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See also: Prairie

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EnglishEdit

 prairie on Wikipedia

EtymologyEdit

Borrowed from French prairie.

PronunciationEdit

NounEdit

prairie (plural prairies)

  1. An extensive area of relatively flat grassland with few, if any, trees, especially in North America.
    • 1879, Richard Jefferies, The Amateur Poacher, chapter1:
      It was not far from the house; but the ground sank into a depression there, and the ridge of it behind shut out everything except just the roof of the tallest hayrick. As one sat on the sward behind the elm, with the back turned on the rick and nothing in front but the tall elms and the oaks in the other hedge, it was quite easy to fancy it the verge of the prairie with the backwoods close by.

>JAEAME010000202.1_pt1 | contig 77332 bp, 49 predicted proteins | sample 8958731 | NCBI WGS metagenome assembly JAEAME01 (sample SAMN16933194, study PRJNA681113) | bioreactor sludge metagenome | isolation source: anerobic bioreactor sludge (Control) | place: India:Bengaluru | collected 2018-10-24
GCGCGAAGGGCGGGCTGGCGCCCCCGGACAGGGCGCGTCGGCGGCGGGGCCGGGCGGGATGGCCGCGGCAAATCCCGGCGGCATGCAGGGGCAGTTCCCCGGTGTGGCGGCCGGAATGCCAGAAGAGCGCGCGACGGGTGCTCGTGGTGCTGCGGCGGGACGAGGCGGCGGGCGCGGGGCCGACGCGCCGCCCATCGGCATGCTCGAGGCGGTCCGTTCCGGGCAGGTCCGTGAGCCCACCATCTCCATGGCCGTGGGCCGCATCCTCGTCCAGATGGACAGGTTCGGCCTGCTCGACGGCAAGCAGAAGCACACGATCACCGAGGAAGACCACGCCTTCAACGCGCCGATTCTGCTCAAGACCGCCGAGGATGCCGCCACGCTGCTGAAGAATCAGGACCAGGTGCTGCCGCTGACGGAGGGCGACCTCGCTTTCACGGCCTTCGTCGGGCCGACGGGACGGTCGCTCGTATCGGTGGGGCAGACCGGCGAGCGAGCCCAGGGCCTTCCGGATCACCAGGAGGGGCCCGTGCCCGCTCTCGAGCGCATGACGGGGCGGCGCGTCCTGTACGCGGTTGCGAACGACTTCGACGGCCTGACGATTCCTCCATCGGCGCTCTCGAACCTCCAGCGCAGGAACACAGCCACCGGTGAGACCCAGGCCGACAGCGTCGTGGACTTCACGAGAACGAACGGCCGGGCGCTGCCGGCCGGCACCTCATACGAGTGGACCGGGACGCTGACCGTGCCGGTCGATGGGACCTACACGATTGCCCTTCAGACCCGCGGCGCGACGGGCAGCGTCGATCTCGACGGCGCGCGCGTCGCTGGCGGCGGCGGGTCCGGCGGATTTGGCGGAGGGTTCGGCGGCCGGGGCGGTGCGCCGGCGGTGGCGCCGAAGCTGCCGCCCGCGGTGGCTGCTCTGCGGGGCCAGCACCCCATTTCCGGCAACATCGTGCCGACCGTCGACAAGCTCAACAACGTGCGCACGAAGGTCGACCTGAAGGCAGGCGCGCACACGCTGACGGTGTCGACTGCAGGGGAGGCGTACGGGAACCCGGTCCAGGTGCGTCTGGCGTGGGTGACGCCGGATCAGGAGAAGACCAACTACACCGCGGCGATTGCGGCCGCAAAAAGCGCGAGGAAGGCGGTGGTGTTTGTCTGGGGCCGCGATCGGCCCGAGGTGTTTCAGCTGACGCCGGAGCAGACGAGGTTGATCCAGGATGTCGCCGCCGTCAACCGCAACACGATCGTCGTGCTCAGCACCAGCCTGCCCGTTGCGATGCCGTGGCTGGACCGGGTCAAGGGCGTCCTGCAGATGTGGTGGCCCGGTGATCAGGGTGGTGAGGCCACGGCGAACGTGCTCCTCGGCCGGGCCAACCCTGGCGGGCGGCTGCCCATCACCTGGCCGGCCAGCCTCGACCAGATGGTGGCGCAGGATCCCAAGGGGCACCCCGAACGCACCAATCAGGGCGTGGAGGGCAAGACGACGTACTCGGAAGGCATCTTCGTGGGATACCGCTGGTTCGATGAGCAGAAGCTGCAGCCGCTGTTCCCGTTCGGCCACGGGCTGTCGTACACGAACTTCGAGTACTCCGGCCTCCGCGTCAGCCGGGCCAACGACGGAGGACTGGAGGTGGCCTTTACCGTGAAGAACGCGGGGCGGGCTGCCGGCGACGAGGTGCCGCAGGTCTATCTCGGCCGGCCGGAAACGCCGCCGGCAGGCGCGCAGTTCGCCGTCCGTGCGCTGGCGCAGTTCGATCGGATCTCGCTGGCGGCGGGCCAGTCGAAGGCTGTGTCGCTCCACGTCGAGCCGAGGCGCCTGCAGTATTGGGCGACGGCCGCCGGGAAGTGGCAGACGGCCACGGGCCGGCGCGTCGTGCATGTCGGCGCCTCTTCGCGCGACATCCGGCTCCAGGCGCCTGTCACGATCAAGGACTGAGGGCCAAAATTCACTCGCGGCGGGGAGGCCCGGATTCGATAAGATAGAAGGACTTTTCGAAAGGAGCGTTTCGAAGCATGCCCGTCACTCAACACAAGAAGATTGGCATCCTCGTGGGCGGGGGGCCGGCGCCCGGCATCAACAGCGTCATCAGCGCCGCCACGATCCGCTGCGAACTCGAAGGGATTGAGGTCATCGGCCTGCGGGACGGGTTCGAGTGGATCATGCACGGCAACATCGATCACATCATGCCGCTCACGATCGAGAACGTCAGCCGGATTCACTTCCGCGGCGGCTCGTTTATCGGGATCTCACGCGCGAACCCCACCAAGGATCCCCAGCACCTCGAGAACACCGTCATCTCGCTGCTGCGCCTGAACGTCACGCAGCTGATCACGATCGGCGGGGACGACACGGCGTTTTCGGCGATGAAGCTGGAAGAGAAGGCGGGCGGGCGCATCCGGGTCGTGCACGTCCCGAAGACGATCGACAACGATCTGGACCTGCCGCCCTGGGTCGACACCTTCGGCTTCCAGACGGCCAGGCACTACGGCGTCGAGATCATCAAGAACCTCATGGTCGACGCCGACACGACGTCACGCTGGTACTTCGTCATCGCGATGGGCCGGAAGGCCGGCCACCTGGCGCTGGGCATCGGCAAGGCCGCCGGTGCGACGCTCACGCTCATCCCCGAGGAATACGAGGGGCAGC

Derived termsEdit

Related termsEdit

TranslationsEdit

See alsoEdit


FrenchEdit

EtymologyEdit

Old French praerie, from Latin pratum (meadow) + -aria, -arium. See also pré and -erie.

PronunciationEdit

NounEdit

prairie f (plural prairies)

  1. meadow, grassland, pasture, prairie

AnagramsEdit

Further readingEdit